They were perhaps six inches in length, no more than eight... but far larger than the tan colored scorpion he had encountered, and squashed, in the alley behind the hotel. No, he had never seen a scorpion of this size before, or such luminosity.

Comstock then began to imagine things. His thoughts became muddled. He began thinking strange thoughts as if his mind had become energized, his imagination a torrent overflowing its banks, dizzy with the possibilities of his life. He saw wealth, knowledge and immortality. He saw fame and the answer to a question he never asked. And he suddenly had an urge to free himself from his bindings that he might throw himself into the cave, to merge with the scorpions, to know their power. His arms stretched forward, he began to utter strange sounds, guttural sounds, believing that even if his fingertips could not reach, his words might reach and these groans might come to something.

The scorpions remained mute, even as the cave filled with the dull, pulsing light of their red iridescent bodies.

When Chuchui heard Comstock's cries and whispers, the youth began to reel him back in toward the clearing, away from the dark power. Comstock resisted at first, but in the end yielded. He was soon lying on the ground as far from the cave as the rope would allow. He lay on his side, his face flat against the earth, strangely still.

"This is the Cave of the Dead," Chuchui said. "Quetzlcoatl entered this cave and has promised one day to return."

Comstock thought of the River Styx and Greek mythology, of Orpheus, and of Hades, how the Christ had gone to that place of the dead and promised to return. "What is the meaning of such ideas? Have I become too educated to believe in miracles, in spirits, in supernatural worlds, in an afterlife?" he wondered.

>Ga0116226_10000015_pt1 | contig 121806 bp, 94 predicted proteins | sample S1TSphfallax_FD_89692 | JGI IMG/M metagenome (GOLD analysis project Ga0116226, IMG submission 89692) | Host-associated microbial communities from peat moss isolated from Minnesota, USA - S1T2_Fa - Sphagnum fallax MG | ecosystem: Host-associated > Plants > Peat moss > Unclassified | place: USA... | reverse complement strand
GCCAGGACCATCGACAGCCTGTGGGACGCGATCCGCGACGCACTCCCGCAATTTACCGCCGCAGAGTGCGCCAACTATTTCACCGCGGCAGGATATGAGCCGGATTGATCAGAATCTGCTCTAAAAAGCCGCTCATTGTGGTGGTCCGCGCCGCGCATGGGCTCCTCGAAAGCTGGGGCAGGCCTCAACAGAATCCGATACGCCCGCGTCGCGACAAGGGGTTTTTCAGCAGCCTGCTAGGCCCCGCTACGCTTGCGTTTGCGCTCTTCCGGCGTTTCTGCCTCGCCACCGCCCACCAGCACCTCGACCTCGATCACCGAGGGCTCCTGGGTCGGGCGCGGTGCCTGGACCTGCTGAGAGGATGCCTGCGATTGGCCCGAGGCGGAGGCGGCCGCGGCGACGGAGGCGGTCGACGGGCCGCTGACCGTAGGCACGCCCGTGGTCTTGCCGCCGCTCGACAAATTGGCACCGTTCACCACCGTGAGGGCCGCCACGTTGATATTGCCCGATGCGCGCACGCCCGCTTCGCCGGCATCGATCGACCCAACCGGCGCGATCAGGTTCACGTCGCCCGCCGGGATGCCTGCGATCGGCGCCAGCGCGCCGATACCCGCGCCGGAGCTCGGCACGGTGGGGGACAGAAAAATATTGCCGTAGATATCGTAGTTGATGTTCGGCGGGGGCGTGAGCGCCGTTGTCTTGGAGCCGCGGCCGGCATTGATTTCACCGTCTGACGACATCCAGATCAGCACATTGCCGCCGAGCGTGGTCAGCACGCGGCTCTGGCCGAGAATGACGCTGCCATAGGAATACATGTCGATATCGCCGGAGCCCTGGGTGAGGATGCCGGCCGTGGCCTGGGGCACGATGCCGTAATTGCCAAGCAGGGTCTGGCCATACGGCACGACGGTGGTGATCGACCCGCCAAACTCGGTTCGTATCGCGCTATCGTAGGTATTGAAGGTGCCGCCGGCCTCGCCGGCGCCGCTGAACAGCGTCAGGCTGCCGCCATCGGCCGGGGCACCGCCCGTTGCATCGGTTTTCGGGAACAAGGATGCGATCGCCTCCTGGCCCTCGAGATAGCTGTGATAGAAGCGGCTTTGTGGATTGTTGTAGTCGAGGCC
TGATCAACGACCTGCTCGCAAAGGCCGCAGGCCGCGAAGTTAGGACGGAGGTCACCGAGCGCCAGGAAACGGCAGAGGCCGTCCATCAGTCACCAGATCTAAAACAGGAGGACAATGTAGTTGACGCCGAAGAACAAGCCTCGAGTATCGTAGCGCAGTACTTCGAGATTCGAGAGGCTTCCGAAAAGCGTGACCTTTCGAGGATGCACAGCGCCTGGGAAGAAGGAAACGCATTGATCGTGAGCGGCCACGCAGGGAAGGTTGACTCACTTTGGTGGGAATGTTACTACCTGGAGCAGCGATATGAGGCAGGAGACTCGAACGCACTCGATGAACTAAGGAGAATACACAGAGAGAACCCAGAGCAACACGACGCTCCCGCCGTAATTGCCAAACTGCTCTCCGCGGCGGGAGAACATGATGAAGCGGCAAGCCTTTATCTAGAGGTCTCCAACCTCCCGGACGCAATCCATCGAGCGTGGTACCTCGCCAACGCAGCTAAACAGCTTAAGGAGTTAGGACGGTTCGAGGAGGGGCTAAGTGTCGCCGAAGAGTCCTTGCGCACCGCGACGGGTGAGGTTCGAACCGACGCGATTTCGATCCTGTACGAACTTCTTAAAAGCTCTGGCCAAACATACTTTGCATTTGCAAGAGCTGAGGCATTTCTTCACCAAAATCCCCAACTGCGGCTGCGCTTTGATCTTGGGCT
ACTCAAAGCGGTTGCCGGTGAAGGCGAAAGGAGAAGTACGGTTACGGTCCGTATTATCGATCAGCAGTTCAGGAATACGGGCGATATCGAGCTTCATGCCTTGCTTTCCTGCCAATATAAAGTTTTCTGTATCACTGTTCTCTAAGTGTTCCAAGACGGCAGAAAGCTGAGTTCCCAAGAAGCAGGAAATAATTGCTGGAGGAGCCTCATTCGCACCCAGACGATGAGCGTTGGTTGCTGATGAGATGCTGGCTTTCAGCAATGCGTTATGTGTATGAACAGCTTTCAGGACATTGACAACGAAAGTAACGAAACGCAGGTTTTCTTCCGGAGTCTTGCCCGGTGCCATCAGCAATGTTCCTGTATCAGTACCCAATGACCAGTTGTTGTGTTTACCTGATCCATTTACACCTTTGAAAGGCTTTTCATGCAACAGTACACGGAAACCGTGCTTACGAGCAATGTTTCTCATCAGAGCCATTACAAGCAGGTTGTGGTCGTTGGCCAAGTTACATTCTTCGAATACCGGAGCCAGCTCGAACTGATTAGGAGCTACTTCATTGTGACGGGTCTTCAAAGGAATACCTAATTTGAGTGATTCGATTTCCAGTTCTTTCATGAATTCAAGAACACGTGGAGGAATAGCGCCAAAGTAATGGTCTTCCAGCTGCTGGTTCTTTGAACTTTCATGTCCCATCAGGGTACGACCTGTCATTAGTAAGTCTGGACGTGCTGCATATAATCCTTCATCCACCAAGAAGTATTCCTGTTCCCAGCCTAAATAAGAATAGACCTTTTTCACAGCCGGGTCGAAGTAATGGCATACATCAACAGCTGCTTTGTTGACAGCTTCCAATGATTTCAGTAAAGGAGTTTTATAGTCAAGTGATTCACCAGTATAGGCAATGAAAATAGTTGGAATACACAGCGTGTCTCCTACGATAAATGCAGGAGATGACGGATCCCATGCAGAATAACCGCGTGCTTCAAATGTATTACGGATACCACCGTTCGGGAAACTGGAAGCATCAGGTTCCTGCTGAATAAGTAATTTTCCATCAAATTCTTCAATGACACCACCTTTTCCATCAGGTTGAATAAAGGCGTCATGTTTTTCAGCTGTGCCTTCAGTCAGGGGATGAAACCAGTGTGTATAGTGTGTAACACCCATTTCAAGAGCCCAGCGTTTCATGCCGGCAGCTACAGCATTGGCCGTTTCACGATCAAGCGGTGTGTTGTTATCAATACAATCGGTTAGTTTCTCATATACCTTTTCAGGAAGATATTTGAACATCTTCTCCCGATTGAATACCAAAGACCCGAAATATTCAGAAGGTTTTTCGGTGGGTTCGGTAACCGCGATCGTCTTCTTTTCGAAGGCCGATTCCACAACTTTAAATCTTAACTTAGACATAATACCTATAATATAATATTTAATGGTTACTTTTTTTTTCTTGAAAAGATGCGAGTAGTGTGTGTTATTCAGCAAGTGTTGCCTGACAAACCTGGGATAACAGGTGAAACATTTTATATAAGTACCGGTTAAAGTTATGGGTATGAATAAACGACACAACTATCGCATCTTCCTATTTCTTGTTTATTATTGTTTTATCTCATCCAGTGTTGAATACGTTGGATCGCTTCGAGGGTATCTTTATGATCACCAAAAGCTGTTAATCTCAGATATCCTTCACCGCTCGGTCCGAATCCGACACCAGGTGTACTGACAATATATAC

The walk down the mountain was begun with haste. It would be dark soon and Chuchui knew they must find shelter. They could not make the journey at night. The boy rightfully believed it unsafe to remain too near the cave.

Atop the rim of the first plateau the path divided, but they did not descend the way they had come up. As dusk overtook them, a light fog began rising from the moist hills. They reached a point where the path dropped off in a steep descent, but Chuchui nudged Comstock to the right, to a narrow footpath that led into a dense forest. Hardly a hundred feet from the path they came to a small hut with a thatched roof. The hut vacant and dark.

"Here is where we will spend the night," the young Nahuatl said.

Comstock paused, then stooped to enter the low doorway. "I'm ready," the older man said. But all his thoughts were directed toward the cave, and though weary in body, his mind felt restless. He had never believed in the supernatural before. He did not expect that he ever would, though he had always been fascinated by others' beliefs. Now he had encountered a supernatural evil, something beyond the normal. He had been touched by it somehow, had responded to it.

At the same time his soul felt sullied by the encounter. Something within him resisted all this curious desire. There was a part of him that said leave this mountain, go home. Go far away from here.

But the other part was stronger, and made him feel important. His chest swelled as he thought of the recognition he would obtain. His career would be vindicated. He believed himself uniquely chosen, and uniquely suited for this discovery.

Chuchui said the hut was used by travelers to the Cave. They sat on the bed eating some kind of jerky made with goat meat and a small hard cracker made of corn meal. Chuchui offered Comstock the bed and he took it.

A fitful night's sleep followed with bad dreams. Upon awaking, he could not remember where he was. In the darkness he imagined strange noises. Outside the pad of footsteps caused his heart to race. Were there mountain cats in these parts? Puma? Panther? He didn't know. Snakes? He knew there were scorpions. He was relieved when morning broke with its arrows of light piercing the forest ceiling. Chuchui was already up, waiting outside, seated on the wide trunk of a fallen tree.

With few words they finished their descent. Comstock caught the bus back to Cuernavaca where he spent the afternoon considering the meaning of all these things.

CONTINUED